- South Korea has the world’s highest robot density in manufacturing industries, with 932 robots per 10,000 employees.
- In South Korea, the service-centred robots market is also expanding and diversifying in fields such as cooking, serving, delivery, healthcare, surgery care, security, architecture, agriculture and even national defence.
Automated, contact-less services, as a result of the perennial Covid-19, have become popular, and the adaptation of robots in myriad industries is expanding rapidly worldwide. Digital contact has been made possible through the convergence of ICBM (IoT, Cloud, Big Data, Mobile) technologies and 5G. Robots, together with AI, are leading the digital transformation to realise the digital contact of industries. In South Korea, robotics development is in full swing in large conglomerates such as LG, Samsung and Hyundai. Telecommunication companies including SK, LG Uplus and KT are also stepping into the robotics industry with efforts to combine robotics technology and their own Big Data / Cloud competencies.
According to the 2021 World Robotics Statistics released by the International Federation of Robotics, an average of 126 robots are in use per 10,000 employees in manufacturing industries worldwide. The density level has nearly doubled from the previous figure of 66 robots five years ago (2015). The top five most automated countries are South Korea, Singapore, Japan, Germany and Sweden. South Korea is ranked as having the world’s highest robot density in manufacturing industries, with 932 robots per 10,000 employees. After eight years of holding this position since 2010, Singapore topped the list for two years in 2018 and 2019, and South Korea has since regained its top position.
Now, in South Korea, basic manufacturing companies are not the only ones with robots. The service-centred robots market is expanding and diversifying in fields such as cooking, serving, delivery, healthcare, surgery care, security, architecture, agriculture and even national defence. In South Korea, the percentage of service robotics out of the entire domestic robot market increased by 12 per cent and individual service robots by 16 per cent in 2020.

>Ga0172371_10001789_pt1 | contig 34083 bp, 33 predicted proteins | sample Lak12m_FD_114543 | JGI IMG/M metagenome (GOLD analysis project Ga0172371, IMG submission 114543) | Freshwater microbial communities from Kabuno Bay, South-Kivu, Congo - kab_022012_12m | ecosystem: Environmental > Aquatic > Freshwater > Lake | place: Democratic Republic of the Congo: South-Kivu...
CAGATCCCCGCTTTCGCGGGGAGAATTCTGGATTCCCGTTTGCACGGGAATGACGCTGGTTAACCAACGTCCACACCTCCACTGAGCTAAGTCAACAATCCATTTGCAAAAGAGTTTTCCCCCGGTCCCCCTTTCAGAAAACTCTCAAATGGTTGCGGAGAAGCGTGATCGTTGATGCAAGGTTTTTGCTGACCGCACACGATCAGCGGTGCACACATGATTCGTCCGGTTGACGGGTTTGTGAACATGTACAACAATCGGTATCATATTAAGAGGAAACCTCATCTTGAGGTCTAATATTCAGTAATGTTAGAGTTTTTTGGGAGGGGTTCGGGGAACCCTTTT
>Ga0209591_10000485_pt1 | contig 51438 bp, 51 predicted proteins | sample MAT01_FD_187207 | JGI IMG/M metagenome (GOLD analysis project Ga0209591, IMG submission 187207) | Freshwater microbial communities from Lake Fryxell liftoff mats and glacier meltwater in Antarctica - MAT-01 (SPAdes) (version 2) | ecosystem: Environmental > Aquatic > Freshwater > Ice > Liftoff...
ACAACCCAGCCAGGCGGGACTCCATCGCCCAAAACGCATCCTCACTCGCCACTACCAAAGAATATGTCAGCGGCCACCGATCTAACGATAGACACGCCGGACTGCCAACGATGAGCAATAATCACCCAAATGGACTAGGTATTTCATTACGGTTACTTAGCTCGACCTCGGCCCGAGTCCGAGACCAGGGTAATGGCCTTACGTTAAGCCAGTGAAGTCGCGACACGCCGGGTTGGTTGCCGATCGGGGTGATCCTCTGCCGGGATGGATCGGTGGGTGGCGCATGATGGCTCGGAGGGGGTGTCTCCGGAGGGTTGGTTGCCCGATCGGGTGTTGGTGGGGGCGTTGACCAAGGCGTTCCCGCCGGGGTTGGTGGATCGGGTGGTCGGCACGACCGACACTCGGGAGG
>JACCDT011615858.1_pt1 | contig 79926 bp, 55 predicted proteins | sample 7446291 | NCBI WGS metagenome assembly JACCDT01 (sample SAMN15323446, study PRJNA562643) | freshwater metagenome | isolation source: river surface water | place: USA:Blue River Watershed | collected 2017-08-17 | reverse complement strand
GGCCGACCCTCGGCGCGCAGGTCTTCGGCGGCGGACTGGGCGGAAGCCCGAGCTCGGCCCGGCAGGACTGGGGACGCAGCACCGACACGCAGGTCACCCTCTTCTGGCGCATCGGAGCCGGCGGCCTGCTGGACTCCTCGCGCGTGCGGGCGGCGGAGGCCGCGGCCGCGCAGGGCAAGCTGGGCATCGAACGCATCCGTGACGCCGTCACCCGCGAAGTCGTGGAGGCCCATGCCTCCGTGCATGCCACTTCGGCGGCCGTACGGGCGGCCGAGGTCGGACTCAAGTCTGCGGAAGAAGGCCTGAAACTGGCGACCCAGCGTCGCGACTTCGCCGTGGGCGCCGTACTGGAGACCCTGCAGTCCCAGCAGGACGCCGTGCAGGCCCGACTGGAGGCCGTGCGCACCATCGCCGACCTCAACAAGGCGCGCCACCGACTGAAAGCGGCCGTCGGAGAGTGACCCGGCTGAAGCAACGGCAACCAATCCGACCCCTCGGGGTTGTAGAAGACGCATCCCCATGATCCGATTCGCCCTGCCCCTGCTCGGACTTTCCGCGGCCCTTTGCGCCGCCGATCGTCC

Serving robots are equipped with AI and autonomous driving technology to avoid obstacles and humans while serving. LG and Samsung have jumped into developing different robots for table setting, food delivery/serving and cleaning. During CES 2022, Korean start-up Storant revealed its barista robot for unmanned cafes and an autonomous disinfection robot that cleans restaurant tables and chairs itself. The robots charge themselves when they are low on battery and restart work automatically. Restaurants need to pay only around CHF 500 per month for a serving robot, which is cheaper than hiring a ‘human’ waiter.
In Korean military camps, cooking robots assist canteen cooks in preparing everyday meals for more than 3,000 soldiers. Post-office robots tour Korean IT companies such as Naver to deliver posts and devices employees request for work. Robots help elderly people with Alzheimer’s and children with ADHD in educational and cognitive function strengthening training. University hospitals in Korea are equipped with surgery robots, especially for neurosurgery and brain surgery.
However, despite the rapid growth and application of manufacturing and service robots and active investments in robotics R&D, South Korea is ranked below the United States, Japan and European Union with regard to the competitiveness of its robotics technology. Woong-hee Shon, President of the Korea Institute for Robot Industry Advancement, points out that a control tower in charge of cooperation and coordination at the cross-ministerial level is necessary for Korea to encourage further advancement and application of robotics. Budget allocations and regulations to eventually improve working conditions for all must be thoroughly discussed for South Korea to maintain its top position in robotic use.